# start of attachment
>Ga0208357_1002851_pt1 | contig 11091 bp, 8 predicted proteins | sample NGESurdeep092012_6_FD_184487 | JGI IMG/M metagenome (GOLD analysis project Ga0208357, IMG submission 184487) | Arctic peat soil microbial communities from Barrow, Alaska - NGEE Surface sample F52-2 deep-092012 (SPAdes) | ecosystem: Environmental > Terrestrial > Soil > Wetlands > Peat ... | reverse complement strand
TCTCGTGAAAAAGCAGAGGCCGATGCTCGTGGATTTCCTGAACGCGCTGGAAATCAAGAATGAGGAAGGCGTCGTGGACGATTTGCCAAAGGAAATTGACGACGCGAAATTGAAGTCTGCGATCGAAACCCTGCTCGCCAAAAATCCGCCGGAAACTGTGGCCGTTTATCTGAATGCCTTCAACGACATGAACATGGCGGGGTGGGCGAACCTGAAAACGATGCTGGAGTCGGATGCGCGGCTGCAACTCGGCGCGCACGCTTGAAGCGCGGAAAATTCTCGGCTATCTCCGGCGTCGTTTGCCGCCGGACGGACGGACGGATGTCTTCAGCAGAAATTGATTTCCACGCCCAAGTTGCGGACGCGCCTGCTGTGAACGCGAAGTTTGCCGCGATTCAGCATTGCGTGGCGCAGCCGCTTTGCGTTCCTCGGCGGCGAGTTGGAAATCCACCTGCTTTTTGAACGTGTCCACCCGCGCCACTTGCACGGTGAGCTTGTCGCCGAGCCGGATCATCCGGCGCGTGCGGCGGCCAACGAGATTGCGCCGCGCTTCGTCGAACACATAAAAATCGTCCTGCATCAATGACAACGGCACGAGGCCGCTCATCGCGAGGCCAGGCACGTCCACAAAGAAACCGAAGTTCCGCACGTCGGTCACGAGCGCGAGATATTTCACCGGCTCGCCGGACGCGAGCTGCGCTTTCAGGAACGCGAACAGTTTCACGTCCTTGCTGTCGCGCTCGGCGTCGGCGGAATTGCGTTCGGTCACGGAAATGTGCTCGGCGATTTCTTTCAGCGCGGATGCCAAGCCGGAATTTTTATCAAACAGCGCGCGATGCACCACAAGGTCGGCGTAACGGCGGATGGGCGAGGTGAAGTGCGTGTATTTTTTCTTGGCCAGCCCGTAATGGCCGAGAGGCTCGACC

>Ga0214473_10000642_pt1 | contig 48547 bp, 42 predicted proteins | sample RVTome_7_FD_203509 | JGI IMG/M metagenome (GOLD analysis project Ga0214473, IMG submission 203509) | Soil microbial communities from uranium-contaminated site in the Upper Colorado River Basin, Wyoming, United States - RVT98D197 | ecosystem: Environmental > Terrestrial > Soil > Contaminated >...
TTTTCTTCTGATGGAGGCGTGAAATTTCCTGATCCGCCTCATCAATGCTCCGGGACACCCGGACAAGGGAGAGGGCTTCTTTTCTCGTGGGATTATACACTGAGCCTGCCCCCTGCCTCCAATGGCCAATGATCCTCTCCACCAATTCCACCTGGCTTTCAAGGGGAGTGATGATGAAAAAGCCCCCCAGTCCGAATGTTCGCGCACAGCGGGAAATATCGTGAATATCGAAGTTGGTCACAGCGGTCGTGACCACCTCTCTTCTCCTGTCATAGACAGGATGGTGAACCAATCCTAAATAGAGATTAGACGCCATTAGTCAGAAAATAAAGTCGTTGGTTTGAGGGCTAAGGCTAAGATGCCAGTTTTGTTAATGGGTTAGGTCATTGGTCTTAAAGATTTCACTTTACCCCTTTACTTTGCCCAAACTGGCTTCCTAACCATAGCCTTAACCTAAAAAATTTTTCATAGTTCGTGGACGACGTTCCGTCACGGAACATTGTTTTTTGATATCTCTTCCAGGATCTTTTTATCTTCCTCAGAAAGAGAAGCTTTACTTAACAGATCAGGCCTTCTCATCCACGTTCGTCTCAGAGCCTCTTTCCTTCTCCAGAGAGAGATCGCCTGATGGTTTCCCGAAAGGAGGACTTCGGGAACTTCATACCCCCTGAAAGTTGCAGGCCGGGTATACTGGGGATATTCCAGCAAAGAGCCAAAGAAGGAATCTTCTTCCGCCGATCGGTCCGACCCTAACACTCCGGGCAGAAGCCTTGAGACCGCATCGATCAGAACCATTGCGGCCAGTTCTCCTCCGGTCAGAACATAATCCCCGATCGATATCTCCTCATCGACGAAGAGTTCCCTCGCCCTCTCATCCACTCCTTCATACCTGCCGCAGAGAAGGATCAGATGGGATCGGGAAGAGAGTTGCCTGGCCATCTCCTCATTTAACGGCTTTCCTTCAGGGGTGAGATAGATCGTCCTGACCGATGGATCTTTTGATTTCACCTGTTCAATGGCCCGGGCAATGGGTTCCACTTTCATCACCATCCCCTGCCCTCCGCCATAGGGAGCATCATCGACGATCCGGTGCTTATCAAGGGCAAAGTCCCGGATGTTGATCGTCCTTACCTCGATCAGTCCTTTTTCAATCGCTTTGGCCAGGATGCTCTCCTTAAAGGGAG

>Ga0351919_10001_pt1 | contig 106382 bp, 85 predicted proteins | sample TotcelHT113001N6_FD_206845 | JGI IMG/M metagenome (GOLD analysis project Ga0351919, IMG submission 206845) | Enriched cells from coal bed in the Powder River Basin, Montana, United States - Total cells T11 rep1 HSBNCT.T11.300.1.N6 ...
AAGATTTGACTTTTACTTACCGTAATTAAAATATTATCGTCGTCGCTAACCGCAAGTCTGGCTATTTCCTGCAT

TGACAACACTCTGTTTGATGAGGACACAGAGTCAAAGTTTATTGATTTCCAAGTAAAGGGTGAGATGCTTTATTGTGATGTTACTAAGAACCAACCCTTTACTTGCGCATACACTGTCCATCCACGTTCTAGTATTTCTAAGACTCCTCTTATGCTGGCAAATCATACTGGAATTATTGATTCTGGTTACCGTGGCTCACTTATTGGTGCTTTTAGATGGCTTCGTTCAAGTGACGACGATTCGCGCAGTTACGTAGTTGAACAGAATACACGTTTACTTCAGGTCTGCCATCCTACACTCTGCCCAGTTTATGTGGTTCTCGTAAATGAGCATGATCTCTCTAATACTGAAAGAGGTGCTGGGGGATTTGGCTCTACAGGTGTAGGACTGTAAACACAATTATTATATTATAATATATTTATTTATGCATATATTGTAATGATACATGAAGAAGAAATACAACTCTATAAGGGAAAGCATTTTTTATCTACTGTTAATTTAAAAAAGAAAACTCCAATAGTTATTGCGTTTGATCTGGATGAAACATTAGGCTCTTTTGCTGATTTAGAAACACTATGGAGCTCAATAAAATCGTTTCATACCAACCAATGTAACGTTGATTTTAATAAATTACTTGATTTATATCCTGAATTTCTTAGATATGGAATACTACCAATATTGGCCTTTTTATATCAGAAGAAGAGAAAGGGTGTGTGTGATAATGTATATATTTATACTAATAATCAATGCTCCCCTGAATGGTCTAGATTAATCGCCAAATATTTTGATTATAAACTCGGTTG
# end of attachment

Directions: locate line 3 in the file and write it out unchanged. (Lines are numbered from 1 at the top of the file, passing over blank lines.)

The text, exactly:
>Ga0214473_10000642_pt1 | contig 48547 bp, 42 predicted proteins | sample RVTome_7_FD_203509 | JGI IMG/M metagenome (GOLD analysis project Ga0214473, IMG submission 203509) | Soil microbial communities from uranium-contaminated site in the Upper Colorado River Basin, Wyoming, United States - RVT98D197 | ecosystem: Environmental > Terrestrial > Soil > Contaminated >...